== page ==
Former Nokia exec says Nokia's in trouble, Elop is to blame

Losing money, senior talent, and cash cow Symbian OS was the wrong move, a former Nokia executive tells CNET UK.

Nokia Lumia 900
If Nokia's Windows Phone gamble fails, what next? Josh Miller/ CNET

Here in the U.S., the Nokia Lumia 900 Windows phone has sold better than Nokia expected, but significant profit loss elsewhere has led to some vocal -- and colorful -- opinions from a former Nokia executive.

Speaking exclusively to CNET UK , Lee Williams, who served as Nokia's senior vice president of Symbian Series 60 OS from 2006 to 2009, paints a portrait of Nokia CEO Stephen Elop as a cost-slashing leader who lacks long-term vision.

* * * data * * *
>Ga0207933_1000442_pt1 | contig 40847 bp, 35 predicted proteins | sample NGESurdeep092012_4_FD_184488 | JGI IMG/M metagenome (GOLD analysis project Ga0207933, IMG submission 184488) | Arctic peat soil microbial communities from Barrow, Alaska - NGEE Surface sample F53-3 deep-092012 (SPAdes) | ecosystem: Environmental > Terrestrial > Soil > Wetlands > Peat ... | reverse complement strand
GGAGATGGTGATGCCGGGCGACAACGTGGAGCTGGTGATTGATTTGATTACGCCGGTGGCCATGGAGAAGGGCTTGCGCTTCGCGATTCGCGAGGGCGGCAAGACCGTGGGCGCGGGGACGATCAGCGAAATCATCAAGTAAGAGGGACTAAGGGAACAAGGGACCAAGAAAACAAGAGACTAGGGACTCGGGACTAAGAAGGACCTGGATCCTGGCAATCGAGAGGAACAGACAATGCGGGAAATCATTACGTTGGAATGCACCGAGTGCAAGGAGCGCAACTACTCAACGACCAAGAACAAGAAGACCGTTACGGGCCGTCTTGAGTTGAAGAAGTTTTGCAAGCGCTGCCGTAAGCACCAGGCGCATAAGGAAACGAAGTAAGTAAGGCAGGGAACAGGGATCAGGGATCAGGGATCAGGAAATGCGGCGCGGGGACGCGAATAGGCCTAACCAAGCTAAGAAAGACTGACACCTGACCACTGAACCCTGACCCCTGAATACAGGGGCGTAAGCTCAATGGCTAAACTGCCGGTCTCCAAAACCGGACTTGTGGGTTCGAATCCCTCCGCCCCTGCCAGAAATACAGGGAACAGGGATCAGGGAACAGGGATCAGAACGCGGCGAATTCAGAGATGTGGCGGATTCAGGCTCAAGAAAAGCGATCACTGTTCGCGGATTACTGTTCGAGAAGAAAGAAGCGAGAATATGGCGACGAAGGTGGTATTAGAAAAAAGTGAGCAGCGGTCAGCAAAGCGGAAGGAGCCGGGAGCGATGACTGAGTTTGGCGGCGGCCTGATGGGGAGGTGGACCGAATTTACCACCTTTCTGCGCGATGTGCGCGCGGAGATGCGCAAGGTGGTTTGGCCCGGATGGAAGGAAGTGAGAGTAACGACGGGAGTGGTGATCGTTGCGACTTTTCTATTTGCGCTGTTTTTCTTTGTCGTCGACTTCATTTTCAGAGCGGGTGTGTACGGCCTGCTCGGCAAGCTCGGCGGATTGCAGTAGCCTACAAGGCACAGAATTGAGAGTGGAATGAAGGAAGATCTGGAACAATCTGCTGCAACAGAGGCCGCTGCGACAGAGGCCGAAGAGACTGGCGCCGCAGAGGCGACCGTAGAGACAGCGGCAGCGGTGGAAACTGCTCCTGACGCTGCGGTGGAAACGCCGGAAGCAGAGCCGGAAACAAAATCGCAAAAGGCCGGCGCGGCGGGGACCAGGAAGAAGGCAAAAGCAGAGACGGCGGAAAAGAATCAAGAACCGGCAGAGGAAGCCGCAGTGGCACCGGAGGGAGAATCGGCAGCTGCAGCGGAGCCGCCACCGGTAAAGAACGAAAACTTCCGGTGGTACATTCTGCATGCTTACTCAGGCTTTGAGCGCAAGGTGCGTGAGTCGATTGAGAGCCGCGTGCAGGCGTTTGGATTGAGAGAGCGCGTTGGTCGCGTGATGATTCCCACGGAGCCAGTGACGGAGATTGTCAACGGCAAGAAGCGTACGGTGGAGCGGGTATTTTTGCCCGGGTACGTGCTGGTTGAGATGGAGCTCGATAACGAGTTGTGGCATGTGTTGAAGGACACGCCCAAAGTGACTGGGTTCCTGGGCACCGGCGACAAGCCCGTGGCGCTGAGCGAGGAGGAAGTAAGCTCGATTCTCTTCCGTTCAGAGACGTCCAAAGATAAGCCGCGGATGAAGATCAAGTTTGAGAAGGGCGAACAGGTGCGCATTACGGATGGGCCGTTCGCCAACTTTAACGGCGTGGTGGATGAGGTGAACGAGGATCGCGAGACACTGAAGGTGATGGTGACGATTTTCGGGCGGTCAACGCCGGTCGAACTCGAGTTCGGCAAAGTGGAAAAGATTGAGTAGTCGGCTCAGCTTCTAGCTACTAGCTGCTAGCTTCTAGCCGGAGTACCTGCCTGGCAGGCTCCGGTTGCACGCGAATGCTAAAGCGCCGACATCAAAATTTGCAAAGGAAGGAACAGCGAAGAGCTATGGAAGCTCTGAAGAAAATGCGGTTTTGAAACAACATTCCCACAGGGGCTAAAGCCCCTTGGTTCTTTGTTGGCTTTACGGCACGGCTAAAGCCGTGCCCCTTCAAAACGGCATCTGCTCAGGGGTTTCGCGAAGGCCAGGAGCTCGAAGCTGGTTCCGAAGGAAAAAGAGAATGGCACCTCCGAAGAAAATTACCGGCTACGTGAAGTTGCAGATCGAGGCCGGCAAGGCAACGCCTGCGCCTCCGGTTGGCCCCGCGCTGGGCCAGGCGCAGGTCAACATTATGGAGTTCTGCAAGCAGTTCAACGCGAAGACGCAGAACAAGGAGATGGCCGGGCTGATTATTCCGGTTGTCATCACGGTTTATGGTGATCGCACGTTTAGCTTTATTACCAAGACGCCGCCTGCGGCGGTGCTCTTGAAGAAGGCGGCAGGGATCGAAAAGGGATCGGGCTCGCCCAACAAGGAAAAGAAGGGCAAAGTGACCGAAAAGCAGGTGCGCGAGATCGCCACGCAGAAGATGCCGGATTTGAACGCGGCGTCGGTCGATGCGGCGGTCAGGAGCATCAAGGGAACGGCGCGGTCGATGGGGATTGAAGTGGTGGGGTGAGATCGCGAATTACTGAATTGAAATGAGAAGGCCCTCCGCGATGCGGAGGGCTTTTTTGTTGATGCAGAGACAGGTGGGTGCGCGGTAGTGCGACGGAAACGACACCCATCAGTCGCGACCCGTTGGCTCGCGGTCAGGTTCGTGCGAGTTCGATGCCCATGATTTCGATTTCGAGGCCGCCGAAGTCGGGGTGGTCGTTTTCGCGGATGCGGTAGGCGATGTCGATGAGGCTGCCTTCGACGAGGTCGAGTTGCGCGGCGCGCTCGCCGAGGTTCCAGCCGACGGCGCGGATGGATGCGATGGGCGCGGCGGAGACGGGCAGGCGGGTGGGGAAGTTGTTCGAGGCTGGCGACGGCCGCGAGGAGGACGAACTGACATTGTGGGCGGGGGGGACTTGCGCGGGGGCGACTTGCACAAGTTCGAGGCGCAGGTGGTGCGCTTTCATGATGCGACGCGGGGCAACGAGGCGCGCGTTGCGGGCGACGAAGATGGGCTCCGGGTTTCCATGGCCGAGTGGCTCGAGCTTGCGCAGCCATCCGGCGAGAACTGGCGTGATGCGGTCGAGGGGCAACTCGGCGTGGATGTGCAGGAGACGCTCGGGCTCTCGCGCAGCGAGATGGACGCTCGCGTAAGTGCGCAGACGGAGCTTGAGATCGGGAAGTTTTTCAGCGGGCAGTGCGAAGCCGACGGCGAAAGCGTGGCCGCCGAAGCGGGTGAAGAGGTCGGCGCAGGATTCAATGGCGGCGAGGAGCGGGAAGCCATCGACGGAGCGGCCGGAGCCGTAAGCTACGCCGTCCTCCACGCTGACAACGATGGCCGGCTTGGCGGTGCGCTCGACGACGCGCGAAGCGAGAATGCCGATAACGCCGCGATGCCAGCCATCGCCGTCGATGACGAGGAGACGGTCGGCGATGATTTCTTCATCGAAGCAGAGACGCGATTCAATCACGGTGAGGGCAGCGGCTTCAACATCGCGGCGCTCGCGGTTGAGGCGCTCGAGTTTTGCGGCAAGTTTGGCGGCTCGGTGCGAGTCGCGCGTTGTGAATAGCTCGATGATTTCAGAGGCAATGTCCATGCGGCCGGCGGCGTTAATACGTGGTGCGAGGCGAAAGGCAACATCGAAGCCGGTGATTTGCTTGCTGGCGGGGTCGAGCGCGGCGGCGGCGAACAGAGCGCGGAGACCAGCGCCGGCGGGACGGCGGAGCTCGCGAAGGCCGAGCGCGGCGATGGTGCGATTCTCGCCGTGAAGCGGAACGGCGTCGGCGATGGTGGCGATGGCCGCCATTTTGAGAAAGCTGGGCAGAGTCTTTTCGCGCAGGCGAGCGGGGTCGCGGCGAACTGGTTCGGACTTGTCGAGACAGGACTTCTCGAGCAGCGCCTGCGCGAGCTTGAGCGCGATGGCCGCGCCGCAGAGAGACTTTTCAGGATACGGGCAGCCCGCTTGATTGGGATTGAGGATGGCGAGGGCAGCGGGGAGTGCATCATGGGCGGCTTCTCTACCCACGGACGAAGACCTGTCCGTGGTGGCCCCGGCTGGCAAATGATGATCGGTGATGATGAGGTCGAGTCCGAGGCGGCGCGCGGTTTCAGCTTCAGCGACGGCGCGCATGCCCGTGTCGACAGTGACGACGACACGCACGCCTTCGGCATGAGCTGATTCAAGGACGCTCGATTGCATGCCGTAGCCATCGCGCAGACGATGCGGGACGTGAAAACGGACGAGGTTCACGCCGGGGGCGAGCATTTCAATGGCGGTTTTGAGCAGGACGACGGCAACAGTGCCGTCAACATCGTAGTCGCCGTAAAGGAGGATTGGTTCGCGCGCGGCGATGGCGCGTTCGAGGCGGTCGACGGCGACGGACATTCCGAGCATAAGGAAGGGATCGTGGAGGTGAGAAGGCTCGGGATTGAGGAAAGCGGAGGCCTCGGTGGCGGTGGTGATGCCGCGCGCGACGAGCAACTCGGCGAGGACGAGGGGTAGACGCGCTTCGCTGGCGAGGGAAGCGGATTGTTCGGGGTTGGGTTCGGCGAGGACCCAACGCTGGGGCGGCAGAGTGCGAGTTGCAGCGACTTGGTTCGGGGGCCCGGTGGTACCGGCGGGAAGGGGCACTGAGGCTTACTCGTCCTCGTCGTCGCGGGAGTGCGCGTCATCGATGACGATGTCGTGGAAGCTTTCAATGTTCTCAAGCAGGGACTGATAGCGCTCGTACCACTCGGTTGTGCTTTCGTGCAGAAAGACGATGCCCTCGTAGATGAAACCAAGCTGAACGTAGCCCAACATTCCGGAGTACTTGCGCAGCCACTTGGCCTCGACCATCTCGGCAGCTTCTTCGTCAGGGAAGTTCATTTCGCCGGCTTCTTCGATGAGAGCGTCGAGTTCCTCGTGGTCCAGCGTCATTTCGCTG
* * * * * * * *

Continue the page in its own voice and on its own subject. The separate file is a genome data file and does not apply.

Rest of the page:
Williams goes even further to accuse Elop of sacrificing Nokia's fat and healthy cash cow -- Symbian -- for the chance at "US cultural magic," at the expense of the company's Finnish identity.

In one tidbit:

"Elop is operating like a CFO [chief financial officer] -- CFOs are very practical, always looking at costs, always internally focused...I don't think he's really projecting anything forward or sitting around with his team imaging what the future looks like. I think it's 's**t how do I get rid of a third of this overhead in R&D?.'"

You can read the full interview at CNET UK .

About the author

Jessica Dolcourt reviews smartphones and cell phones, covers handset news, and pens the monthly column Smartphones Unlocked. A senior editor, she started at CNET in 2006 and spent four years reviewing mobile and desktop software before taking on devices.


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